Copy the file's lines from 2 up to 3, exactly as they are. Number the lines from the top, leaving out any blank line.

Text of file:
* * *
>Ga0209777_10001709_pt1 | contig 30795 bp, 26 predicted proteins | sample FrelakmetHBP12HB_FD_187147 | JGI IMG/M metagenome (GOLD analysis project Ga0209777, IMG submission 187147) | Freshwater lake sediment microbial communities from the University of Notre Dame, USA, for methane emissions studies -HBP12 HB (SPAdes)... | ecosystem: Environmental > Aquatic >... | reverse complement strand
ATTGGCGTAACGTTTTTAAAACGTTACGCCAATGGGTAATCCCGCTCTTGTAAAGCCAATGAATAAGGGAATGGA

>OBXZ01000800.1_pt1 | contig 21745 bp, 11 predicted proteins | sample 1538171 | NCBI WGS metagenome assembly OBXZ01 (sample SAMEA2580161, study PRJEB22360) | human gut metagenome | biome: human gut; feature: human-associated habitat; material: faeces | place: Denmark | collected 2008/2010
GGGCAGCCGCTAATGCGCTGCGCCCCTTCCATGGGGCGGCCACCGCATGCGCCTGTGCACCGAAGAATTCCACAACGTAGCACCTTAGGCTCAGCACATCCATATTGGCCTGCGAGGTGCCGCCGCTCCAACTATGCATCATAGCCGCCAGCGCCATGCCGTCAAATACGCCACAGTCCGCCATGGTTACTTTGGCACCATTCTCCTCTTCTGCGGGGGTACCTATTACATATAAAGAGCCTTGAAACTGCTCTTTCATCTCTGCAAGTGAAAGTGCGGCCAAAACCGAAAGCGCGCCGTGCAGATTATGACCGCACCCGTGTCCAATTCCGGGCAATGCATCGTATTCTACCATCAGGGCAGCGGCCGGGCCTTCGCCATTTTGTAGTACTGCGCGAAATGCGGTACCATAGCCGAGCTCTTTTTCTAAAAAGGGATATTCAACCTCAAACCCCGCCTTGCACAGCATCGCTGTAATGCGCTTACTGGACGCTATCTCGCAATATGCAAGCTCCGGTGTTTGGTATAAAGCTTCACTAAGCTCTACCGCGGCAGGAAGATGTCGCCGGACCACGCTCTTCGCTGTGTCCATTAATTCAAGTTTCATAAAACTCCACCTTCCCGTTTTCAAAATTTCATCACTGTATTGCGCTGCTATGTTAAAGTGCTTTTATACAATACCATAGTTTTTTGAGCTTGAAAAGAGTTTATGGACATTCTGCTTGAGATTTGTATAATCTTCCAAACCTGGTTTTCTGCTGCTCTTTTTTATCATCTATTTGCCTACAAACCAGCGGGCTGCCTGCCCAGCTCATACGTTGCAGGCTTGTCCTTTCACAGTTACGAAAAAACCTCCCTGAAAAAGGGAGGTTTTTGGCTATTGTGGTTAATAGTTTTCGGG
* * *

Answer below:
ATTGGCGTAACGTTTTTAAAACGTTACGCCAATGGGTAATCCCGCTCTTGTAAAGCCAATGAATAAGGGAATGGA

>OBXZ01000800.1_pt1 | contig 21745 bp, 11 predicted proteins | sample 1538171 | NCBI WGS metagenome assembly OBXZ01 (sample SAMEA2580161, study PRJEB22360) | human gut metagenome | biome: human gut; feature: human-associated habitat; material: faeces | place: Denmark | collected 2008/2010